Finally, the power of the community is realised through emphasising Nagasaki’s unique historical and cultural profile in order to secure more tourism, investment and students to its universities. Particular emphasis is also placed on the protecting the vulnerable by Taue, as well as the elderly and disabled, the city must also put measures in place to assist parents, he argues. Taue outlined this approach in his recent annual statement to the city council in March 2008.

Unsurprisingly, given the city’s international profile as the location of the atomic bombing which concluded the Second World War, Taue takes a robust line on nuclear weapons, not only pressing for the better welfare of the ageing victims of the 1945 detonation but for the international disarmament of remaining stockpiles by all nuclear nations. This stance has seen Taue enter into severe disagreement with politicians of all stripes in Japan.

Shortly after his election, his criticism of the country’s then defence minister Fumio Kyuma’s suggestion that the atomic bombings “could not be helped” later contributed to his resignation from the cabinet. He then took veteran Liberal Democratic Party heavyweight Taku Yamasaki to task for his belief that North Korean nuclear testing was a ‘good thing’, as it revealed the regime’s weapons capability. Yamasaki responded in saying that he would join Taue in opposing nuclear weapons, as he had always done.

During the August 2008 anniversary of the Nagasaki A-bomb, Taue read out a peace declaration in the presence of Japanese Prime Minister Fukuda, urging the abandonment of nuclear weapons, particularly by states seeking to acquire them.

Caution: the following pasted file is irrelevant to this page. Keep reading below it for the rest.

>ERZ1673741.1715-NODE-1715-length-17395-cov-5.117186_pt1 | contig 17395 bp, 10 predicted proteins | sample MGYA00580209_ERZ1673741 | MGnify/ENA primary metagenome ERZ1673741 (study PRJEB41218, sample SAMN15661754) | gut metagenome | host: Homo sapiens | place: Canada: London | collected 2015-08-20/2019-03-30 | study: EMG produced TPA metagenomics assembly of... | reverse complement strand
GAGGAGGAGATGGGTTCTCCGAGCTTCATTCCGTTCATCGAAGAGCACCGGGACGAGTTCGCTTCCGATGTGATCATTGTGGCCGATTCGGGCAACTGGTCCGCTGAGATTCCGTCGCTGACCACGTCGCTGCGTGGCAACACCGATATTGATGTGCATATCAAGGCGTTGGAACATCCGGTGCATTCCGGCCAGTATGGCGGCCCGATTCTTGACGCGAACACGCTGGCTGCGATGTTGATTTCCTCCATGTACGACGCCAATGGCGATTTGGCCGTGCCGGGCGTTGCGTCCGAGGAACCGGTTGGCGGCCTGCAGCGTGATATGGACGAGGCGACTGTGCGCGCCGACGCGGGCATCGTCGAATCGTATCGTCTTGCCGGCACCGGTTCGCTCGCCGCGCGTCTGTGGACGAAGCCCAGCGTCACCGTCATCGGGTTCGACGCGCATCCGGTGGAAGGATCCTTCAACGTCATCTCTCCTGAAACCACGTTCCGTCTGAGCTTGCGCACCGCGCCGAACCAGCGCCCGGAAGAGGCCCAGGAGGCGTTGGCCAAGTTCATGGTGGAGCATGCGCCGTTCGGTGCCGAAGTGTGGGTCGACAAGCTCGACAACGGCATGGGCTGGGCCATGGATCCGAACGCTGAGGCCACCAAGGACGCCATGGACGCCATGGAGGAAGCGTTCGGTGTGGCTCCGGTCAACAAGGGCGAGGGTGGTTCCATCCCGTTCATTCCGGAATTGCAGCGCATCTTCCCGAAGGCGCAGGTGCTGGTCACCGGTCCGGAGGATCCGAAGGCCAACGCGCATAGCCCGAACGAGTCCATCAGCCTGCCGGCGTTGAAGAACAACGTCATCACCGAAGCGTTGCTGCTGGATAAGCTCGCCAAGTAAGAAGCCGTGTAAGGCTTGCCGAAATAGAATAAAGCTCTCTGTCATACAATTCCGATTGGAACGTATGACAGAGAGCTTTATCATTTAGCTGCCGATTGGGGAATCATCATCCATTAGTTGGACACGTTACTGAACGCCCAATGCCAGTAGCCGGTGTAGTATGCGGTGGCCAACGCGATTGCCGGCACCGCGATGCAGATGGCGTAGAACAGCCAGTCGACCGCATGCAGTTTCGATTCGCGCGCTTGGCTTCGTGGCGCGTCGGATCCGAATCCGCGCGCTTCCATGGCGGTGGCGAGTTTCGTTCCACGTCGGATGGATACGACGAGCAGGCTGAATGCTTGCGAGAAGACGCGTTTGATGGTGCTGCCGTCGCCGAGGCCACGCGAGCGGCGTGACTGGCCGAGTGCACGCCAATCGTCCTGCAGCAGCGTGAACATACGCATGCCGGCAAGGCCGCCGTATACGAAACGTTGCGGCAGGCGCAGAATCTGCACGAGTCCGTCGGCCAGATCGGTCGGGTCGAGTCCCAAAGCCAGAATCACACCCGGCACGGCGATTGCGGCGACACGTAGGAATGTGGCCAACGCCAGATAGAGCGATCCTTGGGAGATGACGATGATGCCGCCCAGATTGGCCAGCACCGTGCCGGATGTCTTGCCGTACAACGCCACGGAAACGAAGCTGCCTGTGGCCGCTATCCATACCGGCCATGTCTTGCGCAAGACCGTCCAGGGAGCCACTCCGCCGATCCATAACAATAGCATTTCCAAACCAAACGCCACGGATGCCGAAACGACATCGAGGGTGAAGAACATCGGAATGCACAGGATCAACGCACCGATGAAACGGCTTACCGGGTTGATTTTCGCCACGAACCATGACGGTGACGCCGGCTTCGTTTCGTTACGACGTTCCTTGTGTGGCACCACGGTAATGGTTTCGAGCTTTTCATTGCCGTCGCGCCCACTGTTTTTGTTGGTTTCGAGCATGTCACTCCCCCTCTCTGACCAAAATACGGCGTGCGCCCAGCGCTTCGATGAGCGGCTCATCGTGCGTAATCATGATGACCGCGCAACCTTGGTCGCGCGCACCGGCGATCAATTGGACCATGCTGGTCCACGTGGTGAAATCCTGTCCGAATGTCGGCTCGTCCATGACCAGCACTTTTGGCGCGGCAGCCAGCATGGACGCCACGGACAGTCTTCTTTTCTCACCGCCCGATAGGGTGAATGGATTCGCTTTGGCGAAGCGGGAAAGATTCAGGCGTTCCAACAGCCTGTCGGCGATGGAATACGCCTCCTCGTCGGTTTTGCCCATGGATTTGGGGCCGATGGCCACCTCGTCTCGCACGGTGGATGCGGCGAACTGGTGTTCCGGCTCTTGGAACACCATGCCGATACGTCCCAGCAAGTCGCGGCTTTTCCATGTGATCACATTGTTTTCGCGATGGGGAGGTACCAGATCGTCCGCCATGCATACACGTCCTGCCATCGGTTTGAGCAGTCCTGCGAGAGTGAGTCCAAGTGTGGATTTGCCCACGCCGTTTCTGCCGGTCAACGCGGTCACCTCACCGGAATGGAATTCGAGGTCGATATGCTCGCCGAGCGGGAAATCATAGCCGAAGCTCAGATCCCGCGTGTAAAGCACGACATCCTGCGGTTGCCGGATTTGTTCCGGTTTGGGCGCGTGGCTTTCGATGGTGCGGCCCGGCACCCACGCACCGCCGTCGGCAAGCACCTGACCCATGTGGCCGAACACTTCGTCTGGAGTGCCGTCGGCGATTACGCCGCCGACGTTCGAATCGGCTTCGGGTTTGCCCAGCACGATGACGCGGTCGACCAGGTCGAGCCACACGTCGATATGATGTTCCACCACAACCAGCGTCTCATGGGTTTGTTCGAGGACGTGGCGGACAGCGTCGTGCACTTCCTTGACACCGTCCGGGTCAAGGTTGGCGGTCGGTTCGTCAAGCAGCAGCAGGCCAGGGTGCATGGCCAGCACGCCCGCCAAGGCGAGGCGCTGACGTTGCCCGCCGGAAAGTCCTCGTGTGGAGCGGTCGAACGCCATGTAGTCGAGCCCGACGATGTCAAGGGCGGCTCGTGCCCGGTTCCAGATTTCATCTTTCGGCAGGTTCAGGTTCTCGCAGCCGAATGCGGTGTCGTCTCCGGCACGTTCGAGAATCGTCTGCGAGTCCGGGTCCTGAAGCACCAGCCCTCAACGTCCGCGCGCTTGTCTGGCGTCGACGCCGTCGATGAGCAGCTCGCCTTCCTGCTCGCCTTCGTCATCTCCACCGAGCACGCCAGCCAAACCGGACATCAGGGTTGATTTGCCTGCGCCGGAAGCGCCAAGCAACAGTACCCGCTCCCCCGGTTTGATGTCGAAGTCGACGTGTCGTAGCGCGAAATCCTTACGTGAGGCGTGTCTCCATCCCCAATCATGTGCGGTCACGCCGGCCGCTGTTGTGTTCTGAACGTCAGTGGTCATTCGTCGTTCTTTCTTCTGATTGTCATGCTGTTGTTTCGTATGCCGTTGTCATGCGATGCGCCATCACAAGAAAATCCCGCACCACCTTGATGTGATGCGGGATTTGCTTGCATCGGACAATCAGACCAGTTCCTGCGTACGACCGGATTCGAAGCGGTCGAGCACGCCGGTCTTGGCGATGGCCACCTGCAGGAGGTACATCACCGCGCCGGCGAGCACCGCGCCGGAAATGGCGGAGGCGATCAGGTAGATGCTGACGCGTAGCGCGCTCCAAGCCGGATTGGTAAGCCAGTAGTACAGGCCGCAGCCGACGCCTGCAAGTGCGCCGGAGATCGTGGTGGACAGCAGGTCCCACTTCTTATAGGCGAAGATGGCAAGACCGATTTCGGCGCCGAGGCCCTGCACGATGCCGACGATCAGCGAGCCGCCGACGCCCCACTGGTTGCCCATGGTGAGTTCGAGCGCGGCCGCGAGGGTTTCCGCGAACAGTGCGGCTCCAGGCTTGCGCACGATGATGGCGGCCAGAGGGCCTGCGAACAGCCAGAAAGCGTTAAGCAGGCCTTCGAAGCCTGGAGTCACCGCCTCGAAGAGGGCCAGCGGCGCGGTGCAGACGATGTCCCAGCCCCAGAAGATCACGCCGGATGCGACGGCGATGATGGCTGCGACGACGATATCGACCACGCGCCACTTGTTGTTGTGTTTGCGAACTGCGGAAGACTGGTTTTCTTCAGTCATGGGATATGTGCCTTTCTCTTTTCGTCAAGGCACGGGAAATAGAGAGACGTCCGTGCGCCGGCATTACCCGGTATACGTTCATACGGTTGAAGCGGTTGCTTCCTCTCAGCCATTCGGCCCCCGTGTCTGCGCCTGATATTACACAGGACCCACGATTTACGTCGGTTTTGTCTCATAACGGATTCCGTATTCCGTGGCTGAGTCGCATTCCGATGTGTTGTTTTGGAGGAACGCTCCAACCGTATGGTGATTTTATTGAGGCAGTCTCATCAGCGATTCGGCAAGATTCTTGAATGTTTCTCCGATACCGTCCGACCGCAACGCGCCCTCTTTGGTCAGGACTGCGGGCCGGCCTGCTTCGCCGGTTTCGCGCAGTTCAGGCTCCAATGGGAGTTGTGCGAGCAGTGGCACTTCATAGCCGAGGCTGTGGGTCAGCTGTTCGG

Non-proliferation is not just a political aim of Taue, as he has since used the city’s historic association with nuclear weapons for more positive benefit, by lobbying the country’s Olympic Committee to make Nagasaki and Hiroshima the joint candidate for its bid for the 2020 Olympic Games, following Tokyo’s recent unsuccessful bid for the 2016 games (losing to Rio). There are considerable hurdles to overcome, not least that provincial cities generally do not achieve the same bid strength as capitals, but also that under the IOC rules, only one city can bid from any country. Despite some cold water being poured on this innovative attempt, solutions have been offered, such as Nagasaki hosting a number of events under a single Hiroshima bid. A decision is expected in 2011.

Taue was elected as chairman of the Association of Mayors of Core Cities in May 2007. Japan’s 39 core cities (those above 300,000 residents) enjoy competency in some areas of administration normally reserved for the upper-tier prefectural government (in Nagasaki City’s case, that of Nagasaki-ken (prefecture), though not as many as the 17 designated cities (those above 500,000 population). Nagasaki-shi (city) was approved as core city as part of the second wave in 1997.

During the sakoku (closed) period of Japan’s history (1641-1853), Nagasaki was the sole window for the outside world as a conduit for trade, following the construction of a Dutch trading post in the city and the expelling of Portuguese missionaries. The city retains close links with the Scottish city of Aberdeen through the celebration of the life of Thomas Glover (1838-1911), who came to Japan and helped found what would become the Mitsubishi Corporation and the Kirin Brewery, as well as introducing steam locomotives to the industrialising nation.